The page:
Using a good quality burr grinder will let you get a very consistent grind. In essense, once you’ve ground your coffee you want all the small coffee particles exactly the same size. If you’re getting some large bits with some pulverized coffee dust, you’re going to get underextracted and overextracted coffee (common with spice grinders which smash the beans with a blade). Also, its important to use the right size grind for the right extraction method. Plunger and french press – use a coarse grind. Espresso – use a fine grind.
You should generally adjust the grind depending on how long your are brewing your coffee for. Short time = fine grind. Long time = coarse grind. Espresso means ‘fast’ in Italian so you use a fine grind and extract your coffee in about 22-30 seconds. When you’re making plunger coffee, you use a coarse grind and it takes about 3-5minutes for a strong flavour to develop. Obvisouly, it depends what extraction method you’re using, but in a nutshell: too short a time and your coffee will not have a strong enough taste. Too long a time and your coffee will start to taste bitter or burnt.
Dosage referes to the mass or weight of coffee you use in each brewing. Grab some cheap scales or try to use a consistent measurement everytime so that the amount of coffee you’re using is the same. This is especially important when packing your grind into your basket when using an espresso machine.
DO NOT USE 100oC water. Try to take the edge off your boiling water and aim for 92 to 94 degrees celcius. Buy one of our thermometers or alternatively, wait a few minutes before using water out of your jug. Preheating your cups and brewing equipment is important to prevent excessive temperature loss during and after brewing.
When using an espresso machine, quite a lot of pressure should be applied when compressing your grind into the basket. Consult a barista for a demonstation. Remember, do not tamp when using mocha pots / Italian stovetop.
Always use freshly roasted coffee. Most coffee can be used approximately 4-8 days from the roast date. Roasted coffee needs this time for the volatile oils to settle and the gases to expire. Try to use your coffee within 4 weeks from roast date as a rough guide. It won’t spoil necessarily but it will continue to loose some flavour, especially the top notes.
Make sure you use clean water and strip any old oils from your equipment regularly. If your coffee starts to taste like a coal-fired steam train, wash your equipment in hot water or use a coffee appropriate degreazer to strip these oils away and prevent them from tainting your coffee.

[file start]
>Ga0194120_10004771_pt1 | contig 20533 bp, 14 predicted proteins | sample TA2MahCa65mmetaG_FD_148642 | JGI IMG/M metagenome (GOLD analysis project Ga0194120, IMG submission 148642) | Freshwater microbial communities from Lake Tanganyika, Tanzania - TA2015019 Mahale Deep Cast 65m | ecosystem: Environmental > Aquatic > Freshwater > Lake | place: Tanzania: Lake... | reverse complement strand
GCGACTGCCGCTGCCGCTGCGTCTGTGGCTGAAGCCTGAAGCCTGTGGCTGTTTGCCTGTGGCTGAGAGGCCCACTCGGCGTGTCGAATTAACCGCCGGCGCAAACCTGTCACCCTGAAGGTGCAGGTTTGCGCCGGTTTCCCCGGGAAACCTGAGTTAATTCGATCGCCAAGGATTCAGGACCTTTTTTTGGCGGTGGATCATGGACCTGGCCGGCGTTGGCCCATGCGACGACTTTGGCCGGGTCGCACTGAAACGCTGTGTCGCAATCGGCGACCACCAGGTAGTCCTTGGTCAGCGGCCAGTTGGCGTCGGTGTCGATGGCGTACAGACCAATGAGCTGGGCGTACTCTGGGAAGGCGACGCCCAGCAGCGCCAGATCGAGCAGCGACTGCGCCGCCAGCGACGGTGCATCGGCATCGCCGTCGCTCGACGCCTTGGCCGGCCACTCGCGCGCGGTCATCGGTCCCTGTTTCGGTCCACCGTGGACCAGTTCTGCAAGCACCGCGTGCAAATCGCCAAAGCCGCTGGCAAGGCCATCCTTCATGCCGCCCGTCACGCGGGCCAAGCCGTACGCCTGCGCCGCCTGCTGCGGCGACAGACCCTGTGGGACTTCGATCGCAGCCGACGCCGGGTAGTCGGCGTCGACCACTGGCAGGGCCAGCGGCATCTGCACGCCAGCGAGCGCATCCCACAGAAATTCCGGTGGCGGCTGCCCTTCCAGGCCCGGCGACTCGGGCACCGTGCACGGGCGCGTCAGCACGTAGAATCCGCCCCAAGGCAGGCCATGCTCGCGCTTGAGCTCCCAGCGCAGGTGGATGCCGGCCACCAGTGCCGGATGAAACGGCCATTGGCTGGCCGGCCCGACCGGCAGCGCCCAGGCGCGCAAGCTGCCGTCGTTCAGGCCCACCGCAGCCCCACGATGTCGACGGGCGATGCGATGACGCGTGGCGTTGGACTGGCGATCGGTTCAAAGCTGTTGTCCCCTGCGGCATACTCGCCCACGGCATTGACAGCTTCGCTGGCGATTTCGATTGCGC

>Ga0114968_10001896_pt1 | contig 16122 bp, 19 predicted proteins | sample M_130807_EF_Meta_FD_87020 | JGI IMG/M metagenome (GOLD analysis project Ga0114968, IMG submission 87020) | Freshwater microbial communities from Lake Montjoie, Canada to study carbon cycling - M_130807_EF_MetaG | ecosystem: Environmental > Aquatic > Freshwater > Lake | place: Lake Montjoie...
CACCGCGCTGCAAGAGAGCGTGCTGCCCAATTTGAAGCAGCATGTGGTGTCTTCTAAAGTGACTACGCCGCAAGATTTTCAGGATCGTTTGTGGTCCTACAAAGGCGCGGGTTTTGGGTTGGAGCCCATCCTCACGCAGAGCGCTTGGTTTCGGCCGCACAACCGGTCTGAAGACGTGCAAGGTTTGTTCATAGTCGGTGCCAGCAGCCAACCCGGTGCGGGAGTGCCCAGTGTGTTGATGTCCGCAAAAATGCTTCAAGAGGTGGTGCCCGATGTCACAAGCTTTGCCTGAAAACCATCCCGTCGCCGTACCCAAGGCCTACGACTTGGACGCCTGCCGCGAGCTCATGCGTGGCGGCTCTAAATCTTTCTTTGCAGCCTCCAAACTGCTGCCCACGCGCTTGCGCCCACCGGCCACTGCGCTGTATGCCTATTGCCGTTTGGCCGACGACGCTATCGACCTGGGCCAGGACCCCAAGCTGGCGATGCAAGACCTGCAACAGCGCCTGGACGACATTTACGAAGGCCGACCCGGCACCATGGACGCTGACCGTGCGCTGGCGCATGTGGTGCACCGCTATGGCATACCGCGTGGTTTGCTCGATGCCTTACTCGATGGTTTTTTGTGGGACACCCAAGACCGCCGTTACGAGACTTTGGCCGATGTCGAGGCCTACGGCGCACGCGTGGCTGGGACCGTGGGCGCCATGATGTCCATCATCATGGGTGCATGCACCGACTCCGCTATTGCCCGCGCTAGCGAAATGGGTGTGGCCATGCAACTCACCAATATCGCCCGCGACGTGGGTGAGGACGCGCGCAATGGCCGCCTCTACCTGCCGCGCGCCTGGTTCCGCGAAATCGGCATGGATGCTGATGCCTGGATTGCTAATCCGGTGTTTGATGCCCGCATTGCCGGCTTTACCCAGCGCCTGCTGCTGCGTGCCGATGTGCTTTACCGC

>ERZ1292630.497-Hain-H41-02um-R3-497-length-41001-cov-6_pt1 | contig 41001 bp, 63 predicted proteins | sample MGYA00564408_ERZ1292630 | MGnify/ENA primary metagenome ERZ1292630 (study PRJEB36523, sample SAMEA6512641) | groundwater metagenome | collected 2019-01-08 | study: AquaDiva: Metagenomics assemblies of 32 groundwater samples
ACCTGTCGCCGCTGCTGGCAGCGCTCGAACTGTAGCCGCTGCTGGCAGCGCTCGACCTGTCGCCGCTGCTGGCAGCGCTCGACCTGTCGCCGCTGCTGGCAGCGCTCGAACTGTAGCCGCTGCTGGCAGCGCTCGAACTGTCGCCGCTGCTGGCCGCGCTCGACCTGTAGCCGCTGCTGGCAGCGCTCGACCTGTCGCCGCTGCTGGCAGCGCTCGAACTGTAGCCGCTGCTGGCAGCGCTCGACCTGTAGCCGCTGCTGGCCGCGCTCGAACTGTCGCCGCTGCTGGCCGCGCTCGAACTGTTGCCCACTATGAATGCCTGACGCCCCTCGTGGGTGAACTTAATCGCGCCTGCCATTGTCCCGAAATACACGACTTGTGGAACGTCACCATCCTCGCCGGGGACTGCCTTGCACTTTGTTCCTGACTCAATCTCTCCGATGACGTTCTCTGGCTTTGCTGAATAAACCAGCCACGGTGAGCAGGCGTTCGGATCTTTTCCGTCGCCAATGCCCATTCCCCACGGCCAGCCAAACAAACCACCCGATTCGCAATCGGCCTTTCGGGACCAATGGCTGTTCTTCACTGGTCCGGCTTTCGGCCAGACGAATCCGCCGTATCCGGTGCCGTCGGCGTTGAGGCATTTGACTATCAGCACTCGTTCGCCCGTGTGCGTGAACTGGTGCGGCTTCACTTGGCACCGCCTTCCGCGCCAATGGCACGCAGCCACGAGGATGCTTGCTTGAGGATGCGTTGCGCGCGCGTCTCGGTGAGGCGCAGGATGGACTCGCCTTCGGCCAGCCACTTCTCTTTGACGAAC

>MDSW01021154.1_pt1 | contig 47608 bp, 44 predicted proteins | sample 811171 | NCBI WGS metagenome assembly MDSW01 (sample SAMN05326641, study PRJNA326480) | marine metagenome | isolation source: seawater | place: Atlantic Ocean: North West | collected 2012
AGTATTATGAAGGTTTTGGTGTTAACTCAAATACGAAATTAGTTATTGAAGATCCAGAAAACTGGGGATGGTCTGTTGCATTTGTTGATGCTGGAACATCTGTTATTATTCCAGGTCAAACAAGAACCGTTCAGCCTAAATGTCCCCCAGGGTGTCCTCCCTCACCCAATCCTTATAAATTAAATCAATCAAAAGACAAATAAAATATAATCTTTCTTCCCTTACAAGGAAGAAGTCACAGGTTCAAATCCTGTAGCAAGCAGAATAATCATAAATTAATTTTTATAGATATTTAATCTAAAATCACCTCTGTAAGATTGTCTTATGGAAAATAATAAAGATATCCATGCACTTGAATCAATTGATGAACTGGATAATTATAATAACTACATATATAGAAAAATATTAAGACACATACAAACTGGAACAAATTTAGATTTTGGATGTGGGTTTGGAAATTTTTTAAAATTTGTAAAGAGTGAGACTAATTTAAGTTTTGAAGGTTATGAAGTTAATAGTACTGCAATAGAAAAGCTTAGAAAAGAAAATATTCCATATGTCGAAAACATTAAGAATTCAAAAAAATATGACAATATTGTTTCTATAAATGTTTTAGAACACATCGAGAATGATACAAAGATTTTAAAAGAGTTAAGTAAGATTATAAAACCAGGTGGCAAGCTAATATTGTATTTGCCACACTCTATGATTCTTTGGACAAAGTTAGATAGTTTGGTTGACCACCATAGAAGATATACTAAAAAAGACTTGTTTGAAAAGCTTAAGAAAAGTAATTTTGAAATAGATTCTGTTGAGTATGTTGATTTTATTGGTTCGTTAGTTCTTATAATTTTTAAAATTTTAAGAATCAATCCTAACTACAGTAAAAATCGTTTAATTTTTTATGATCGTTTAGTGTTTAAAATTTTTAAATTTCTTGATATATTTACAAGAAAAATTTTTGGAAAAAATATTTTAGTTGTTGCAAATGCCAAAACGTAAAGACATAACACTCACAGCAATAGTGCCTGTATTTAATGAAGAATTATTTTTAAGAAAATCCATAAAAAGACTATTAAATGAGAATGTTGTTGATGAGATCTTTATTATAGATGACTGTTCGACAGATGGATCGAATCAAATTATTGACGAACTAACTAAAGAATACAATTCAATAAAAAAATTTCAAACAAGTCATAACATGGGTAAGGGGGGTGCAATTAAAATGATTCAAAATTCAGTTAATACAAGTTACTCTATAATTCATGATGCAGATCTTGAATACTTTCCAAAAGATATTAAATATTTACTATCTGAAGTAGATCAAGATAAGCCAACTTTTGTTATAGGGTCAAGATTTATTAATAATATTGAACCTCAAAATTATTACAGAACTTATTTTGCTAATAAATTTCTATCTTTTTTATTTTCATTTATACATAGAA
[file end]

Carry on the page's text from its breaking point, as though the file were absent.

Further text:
This is a great video from one of Melbourne’s best coffee houses Proud Mary’s.
The is very dependent on your machine as all machines are quite different. Check your machine guide or get a professional to demonstrate how to use it. All Sunbeam machine purchases include a training session at the Sunbeam school. We definitely recommend you attend on of these unless you already know what you’re doing.
Another Proud Mary’s video link
If you don’t wish to commit to buying an espresso machine but want cafe quality coffee at home – the stovetop is for you. It is a traditional brewing method invented by the Italians many years ago.
Always use cold milk. Fill your jug with milk to just where the spout mark on the inside of the jug starts i.e. about 3/4 of the way up the jug. Your steam spout will have a number of holes with which the steam can escape. Sometimes people like to change this up depending on the size of jug they are using, but with correct technique you can get away with using whatever.
Turn on the steam – let any water escape before putting the steam wand into your milk. Lift the wand so its just below the surface of the milk and get some bubbles happening. Too deep and nothing will happen and too shallow and the bubbles will be too big. You want a some fine bubbles being created.
Do this for about 20-30 seconds before lowering the wand all the way into the jug so its nearly at the botton. Angle the wand in a way so that the milk is swirling around in a circle. The bubbles you created before will start to emulsify into the rest of the milk. Place your spare hand on the botton of the jug and feel the temperature of the jug increase.
After about 1 minute you will notice the sound of the steaming milk lower significantly when this occurs, your milk is pretty much perfect so shut off the steam. Wait until the steam has completely stopped before removing the wand from the jug.
Gently tap the jug on your bench to remove any large bubbles from the surface. Gently swirl the foam on top until it gets glossy. Pour into your espresso shot and enjoy.
There are many alternatives to texturing or ‘frothing’ your milk on an espresso machine, many of which produce an undesired ‘ Mt. Everest’ like foam perfect for 1980′s Cappuccinos! (Not to be confused with the new Mt. Everest Specialty Coffee!)
If you want to achieve silky cafe style milk at home or when an Espresso Machine isn’t available try using a plunger.
Simply warm milk to around 60-65 degrees either on the stove OR in the Microwave (constantly stop/start to ensure you don’t burn the milk). If the milk develops a coating or ‘skin’ it means that the milk is burnt and as a result will have a sour taste. Ensure that the milk is not heated to this stage!
Once warmed, add the milk into a Coffee/Tea Brewing Plunger and Press/Pull the Plunger Filter Up/Down Several times until the desires consistency is achieved. For best results we recommend removing the plunger glass from the silver external frame and swirling on the bench (as well as tapping out any bubbles) to bind the milk and froth together.